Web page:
You might be thinking of 2045, the hypothetical "magic date" Ray Kurzweil predicts.

    • profile image

      Ricky Ricardo 2 years ago

      Isn't The Singularity supposed to arrive in the 2020's? We'll all be uploaded by then, so the very thought of birth will be obsolete, whether it involves a human or not.

    • profile image

      oldestgeek 2 years ago

      Anything 100 years out is a fantasy not a prediction.

    • goatfury profile image

      Andrew Smith 3 years ago from Richmond, VA

      Absolutely, Glenn. That's the main reason I allowed for 100 years with my (somewhat audacious) headline: we need a lot of time to work out the kinks. Having said that, though, there is simply no justifiable reason to put a mother's life at risk if we can work out the emotional and other unforeseen aspects with artificial womb use.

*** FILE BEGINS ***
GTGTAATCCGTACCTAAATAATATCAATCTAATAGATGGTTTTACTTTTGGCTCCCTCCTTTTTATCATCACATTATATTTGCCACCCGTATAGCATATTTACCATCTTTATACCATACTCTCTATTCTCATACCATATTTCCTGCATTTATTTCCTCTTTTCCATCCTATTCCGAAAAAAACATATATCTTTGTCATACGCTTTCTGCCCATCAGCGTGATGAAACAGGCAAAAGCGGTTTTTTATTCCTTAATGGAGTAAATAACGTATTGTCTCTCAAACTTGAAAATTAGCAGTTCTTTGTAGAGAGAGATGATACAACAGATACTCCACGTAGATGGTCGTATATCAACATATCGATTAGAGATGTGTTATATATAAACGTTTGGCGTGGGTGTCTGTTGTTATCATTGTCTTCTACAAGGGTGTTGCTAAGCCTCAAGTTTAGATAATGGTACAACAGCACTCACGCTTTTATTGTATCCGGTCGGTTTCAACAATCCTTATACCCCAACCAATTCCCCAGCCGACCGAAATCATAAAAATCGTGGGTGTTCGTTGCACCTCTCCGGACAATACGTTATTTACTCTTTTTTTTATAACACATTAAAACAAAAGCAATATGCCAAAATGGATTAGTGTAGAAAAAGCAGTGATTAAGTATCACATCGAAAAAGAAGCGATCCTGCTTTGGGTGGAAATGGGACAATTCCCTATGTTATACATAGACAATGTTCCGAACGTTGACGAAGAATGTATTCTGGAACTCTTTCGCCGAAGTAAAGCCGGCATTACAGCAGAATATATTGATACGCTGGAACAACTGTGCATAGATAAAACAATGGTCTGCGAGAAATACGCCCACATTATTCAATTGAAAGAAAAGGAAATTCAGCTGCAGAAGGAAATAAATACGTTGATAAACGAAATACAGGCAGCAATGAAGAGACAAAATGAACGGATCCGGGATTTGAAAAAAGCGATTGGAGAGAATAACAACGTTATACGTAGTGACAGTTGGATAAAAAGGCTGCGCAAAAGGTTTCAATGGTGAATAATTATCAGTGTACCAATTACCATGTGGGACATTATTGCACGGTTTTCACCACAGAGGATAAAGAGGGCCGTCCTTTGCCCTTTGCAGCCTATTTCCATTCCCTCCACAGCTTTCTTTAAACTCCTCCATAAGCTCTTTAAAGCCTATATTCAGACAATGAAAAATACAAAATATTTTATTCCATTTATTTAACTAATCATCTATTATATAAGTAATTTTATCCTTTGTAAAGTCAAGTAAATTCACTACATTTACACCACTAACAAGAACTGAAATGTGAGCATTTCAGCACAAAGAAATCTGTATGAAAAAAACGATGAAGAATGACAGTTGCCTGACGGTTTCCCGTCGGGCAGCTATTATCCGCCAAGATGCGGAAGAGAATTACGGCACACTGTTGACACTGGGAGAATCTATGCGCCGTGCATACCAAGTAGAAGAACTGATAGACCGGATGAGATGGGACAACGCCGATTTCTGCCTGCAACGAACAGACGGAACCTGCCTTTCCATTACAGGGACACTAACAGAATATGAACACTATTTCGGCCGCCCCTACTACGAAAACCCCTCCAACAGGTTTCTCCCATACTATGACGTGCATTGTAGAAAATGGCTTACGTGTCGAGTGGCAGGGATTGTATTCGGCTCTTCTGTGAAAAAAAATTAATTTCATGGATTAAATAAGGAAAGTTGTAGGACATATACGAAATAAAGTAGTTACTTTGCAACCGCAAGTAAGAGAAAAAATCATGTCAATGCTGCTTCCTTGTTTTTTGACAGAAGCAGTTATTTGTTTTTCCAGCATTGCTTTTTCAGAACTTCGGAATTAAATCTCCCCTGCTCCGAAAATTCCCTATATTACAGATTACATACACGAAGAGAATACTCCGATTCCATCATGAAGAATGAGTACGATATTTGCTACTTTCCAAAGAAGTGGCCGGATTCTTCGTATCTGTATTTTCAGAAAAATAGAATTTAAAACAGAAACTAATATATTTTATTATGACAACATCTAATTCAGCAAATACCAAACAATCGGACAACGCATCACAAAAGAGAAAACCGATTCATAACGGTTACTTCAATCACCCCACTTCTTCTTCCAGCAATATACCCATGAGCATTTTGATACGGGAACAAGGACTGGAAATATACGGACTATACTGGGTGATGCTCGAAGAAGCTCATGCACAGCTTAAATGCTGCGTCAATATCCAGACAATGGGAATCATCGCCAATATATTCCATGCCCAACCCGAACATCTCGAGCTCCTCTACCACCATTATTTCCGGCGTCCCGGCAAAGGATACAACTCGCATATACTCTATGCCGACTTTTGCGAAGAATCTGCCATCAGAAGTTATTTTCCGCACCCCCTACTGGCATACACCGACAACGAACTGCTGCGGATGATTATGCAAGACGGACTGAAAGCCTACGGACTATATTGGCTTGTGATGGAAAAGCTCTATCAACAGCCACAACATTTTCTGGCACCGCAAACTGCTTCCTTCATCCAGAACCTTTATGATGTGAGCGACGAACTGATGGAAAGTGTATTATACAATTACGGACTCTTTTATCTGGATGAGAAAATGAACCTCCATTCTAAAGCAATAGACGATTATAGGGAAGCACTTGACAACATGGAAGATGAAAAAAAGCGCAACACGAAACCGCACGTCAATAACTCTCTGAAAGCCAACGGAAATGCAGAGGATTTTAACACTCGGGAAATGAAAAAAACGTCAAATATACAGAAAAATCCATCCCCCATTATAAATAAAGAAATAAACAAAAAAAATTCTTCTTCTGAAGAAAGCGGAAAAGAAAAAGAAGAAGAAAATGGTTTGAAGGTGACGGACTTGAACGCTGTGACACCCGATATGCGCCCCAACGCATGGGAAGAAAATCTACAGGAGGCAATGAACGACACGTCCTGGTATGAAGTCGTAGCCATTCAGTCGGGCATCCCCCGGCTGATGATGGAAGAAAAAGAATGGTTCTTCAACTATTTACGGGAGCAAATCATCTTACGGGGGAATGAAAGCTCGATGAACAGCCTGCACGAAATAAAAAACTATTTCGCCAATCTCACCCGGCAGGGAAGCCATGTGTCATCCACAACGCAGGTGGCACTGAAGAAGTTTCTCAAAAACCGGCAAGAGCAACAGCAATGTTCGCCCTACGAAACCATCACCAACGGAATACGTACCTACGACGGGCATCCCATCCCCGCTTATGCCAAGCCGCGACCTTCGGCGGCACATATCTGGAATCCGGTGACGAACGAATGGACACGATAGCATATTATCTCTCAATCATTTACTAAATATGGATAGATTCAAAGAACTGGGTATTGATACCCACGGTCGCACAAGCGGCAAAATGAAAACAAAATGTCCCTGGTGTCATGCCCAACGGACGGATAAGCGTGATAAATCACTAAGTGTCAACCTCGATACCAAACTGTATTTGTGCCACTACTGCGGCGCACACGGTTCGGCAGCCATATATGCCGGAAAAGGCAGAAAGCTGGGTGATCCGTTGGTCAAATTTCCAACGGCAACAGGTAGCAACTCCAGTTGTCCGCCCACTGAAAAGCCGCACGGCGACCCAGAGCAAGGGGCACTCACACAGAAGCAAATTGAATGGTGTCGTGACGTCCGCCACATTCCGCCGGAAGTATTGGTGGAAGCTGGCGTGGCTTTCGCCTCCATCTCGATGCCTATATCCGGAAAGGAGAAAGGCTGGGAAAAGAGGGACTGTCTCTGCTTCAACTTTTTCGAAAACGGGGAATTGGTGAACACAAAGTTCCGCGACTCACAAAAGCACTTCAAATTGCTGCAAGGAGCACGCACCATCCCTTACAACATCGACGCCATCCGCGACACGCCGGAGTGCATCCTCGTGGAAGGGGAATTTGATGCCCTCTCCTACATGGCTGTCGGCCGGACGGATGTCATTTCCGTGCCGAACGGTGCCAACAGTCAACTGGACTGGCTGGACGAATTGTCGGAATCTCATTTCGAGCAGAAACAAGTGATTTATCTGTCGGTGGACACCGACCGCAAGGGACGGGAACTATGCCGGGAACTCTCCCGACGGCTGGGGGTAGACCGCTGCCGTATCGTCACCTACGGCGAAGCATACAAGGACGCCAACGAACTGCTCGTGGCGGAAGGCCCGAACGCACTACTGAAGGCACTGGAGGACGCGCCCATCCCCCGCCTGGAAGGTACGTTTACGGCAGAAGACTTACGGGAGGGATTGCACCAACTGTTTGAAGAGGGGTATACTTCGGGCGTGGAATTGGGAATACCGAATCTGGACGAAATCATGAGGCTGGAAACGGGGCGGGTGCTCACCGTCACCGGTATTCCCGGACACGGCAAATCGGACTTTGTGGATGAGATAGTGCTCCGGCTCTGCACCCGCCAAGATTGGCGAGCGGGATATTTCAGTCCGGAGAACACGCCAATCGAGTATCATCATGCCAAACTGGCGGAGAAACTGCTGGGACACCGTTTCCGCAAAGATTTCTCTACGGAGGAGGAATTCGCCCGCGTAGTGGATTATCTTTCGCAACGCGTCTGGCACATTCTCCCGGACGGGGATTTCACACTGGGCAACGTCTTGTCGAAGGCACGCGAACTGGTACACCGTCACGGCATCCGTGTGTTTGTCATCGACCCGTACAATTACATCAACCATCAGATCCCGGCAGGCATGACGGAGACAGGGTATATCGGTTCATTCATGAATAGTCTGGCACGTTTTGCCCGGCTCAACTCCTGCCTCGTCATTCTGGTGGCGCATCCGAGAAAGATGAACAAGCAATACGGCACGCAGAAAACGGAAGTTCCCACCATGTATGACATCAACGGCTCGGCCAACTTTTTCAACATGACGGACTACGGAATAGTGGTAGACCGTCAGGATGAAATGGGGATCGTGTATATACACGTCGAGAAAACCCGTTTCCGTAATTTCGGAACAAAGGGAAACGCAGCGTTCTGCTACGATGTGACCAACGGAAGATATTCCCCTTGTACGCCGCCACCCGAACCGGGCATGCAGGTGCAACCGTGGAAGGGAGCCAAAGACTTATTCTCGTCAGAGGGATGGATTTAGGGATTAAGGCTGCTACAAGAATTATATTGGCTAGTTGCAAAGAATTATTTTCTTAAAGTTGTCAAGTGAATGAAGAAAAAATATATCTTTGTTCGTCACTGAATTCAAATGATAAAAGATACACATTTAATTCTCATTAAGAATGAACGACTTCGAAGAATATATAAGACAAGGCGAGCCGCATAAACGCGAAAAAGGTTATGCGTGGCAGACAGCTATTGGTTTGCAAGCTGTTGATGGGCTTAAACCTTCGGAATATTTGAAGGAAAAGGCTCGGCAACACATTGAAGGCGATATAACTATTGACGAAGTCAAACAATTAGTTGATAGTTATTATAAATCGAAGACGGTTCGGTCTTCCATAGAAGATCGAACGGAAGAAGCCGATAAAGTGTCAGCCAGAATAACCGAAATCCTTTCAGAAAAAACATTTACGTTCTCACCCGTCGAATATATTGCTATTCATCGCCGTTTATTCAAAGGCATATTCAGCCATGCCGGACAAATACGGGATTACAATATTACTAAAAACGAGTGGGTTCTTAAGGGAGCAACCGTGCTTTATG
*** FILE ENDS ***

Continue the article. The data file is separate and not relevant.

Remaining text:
• Glenn Stok profile image

      Glenn Stok 3 years ago from Long Island, NY

      The human race is the only species that changes nature. It's interesting that the concept of pregnancy in an artificial womb is potentially possible. There are other things to consider besides feeding the embryo and waste removal. For example, it is known that the fetus experiences what the mother is going through, and this can affect it's future. So I wonder how it's life will be different when it develops in an artificial womb. There may be new kinds of psychological circumstances that are not presently known.

    • JG11Bravo profile image

      JG11Bravo 3 years ago

      Interesting prerogative. I admit I was entirely unaware that artificial wombs were becoming any sort of viable.

    • profile image

      Hentaiclone 3 years ago

      Not that I would ever want to have a biological child of my own, but if I did in some strange parallel universe, I would only consider going into production if "outside of the womb" was a financially feasible option. My uterus is not an oven. No thanks. DO. NOT. WANT. Yucky.